Thursday, July 31, 2008

Our little terrorist understands threats

Recall how, in places like Israel, the cardinal rule is never to negotiate with terrorists? Well, except in dire cases clearly marked off as exceptions? It seems this harsh principle of communication works with Sonny, too (though he's a mite younger than our typical terrorist, at just about 14-odd weeks old).

As chronicled in 'Training our one-armed baby', our son had developed the annoying habit of sucking his thumb - or, at a pinch, any combination of fingers. Since our original post, he had even learned to be ambidextrous about it. Our response had been to use a cloth nappy to bind his arm; at one point, we were restraining both arms at once.

But we didn't just leave it at that. After all, terrorist groups are seldom defeated simply through force of arms: There must be some talking done too. So we would explain to Sonny in a firm but uncompromising tone that he was not to suck his digits, that he should be following his parents' instructions but also that there were sound hygiene reasons for them. The routine, then, became this: Pa would say sharply, "Sonny, no! Put it down, now!", repeating it two or three times to give our youngster a chance to process the threat. If the warning was ignored, perhaps with even a complacent smile, there would be a sudden flurry of cloth and baby. Then the young fella would be left to contemplate his suddenly limb-tied existence. He might work himself free of his bonds, but if he tried to resume the forbidden activity, Pa would swoop down again.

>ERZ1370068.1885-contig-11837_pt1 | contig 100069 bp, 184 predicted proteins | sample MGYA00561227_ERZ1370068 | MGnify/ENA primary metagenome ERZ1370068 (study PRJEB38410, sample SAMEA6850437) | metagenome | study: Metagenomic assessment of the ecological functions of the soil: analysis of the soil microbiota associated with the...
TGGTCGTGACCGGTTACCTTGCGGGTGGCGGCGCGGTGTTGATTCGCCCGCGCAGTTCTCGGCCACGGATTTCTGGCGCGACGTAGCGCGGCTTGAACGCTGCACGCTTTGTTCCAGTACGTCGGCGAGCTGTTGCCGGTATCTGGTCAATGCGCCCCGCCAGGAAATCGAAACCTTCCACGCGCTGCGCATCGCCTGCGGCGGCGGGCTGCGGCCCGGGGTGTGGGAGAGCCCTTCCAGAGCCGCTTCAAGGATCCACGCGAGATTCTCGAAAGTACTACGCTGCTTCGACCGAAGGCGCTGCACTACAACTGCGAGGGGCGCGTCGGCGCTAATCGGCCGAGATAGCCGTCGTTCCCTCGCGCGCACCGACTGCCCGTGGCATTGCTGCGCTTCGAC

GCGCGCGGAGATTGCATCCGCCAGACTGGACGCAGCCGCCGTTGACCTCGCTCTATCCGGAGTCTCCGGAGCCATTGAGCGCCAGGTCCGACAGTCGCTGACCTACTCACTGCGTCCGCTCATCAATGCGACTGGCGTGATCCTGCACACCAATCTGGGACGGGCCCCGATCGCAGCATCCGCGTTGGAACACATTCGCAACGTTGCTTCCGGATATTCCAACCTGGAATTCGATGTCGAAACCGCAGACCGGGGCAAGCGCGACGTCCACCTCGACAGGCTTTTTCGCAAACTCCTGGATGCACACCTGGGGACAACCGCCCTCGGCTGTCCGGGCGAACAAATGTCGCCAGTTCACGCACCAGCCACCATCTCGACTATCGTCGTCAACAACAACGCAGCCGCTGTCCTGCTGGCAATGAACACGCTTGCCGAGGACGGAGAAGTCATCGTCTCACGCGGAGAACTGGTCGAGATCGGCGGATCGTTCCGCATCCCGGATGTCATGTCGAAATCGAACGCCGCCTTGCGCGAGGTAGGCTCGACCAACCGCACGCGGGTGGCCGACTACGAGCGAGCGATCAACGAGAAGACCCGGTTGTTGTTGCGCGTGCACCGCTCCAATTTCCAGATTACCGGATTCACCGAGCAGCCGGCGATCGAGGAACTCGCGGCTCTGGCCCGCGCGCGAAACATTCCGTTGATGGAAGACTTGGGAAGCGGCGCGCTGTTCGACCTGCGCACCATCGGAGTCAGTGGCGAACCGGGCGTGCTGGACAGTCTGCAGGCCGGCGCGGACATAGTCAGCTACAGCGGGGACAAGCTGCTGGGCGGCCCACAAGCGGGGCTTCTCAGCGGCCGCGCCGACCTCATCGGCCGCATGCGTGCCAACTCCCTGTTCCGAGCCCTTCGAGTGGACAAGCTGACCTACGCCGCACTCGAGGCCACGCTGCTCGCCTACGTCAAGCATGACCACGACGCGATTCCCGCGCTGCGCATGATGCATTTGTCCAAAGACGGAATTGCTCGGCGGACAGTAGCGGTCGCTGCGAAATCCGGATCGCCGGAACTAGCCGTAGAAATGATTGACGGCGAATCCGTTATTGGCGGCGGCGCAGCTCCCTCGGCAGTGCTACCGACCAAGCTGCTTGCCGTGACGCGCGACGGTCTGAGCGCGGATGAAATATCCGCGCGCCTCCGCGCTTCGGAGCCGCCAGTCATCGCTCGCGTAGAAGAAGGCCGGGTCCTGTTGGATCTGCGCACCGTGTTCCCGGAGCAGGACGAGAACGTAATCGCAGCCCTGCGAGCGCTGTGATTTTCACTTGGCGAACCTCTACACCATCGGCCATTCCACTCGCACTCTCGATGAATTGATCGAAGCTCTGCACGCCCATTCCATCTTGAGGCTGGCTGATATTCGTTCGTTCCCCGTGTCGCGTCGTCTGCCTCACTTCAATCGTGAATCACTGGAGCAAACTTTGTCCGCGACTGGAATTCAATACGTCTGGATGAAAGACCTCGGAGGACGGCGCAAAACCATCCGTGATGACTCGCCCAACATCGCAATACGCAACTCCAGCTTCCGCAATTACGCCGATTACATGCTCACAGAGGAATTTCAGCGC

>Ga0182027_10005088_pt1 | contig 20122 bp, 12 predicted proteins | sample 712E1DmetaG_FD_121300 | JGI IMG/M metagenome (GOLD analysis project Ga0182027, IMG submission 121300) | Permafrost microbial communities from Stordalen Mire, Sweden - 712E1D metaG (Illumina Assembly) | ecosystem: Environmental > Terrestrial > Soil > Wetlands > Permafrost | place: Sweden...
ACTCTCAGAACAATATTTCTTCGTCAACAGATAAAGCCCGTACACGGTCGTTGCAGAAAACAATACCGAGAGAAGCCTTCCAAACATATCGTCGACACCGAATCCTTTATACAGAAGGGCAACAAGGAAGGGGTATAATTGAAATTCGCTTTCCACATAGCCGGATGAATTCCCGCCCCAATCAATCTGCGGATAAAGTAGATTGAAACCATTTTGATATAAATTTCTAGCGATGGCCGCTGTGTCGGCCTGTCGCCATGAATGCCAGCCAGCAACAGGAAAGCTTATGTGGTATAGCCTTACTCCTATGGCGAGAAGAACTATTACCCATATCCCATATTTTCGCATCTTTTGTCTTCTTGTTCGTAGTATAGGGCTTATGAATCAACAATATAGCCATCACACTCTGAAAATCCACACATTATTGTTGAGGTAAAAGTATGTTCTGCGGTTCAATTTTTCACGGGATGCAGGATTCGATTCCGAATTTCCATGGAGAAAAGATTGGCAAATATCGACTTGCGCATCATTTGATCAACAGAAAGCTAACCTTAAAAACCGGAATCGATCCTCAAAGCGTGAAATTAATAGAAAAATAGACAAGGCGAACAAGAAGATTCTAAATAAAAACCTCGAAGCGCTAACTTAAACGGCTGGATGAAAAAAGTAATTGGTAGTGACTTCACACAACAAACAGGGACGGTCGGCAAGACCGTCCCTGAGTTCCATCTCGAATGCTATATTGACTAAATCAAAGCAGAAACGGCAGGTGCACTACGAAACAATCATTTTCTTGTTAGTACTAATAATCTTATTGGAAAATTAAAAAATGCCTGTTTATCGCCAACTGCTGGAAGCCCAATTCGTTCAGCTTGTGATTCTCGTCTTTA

Vicious? After several days of this, amazingly, comprehension took hold. At Pa's threatening "Sonny, down!", there would be a moment of wavering suspense - and then the little arm would creep downward again. This seems to vindicate the claim that even very young babies are clever things who understand far more than they are given credit for.

A few limitations have been noticed, however. First, Sonny will try to resume finger-mouthing after a minute or two, necessitating another round of warnings. Second, he completely ignored Mum's efforts to replicate Pa's success; she is still trying to perfect the right tone of command, but may also have to tie Sonny up a time or two to earn credibility. Third, our success was achieved over the weekend, when we had time to spend rehashing the warning cycle. After a few days back at the child care centre (where the administrator told us that "Sucking is natural, part of the child's exploration"), Sonny again needed to be reminded of the consequences of ignoring instructions.

Still, there's no doubt that communication of sorts has been established with our little insurgent. Tomorrow, we begin a two-part report on some of the research Mum did into an early freeing of Sonny from his diapers. Don't miss it - though that's just a suggestion, not a terrorist's threat.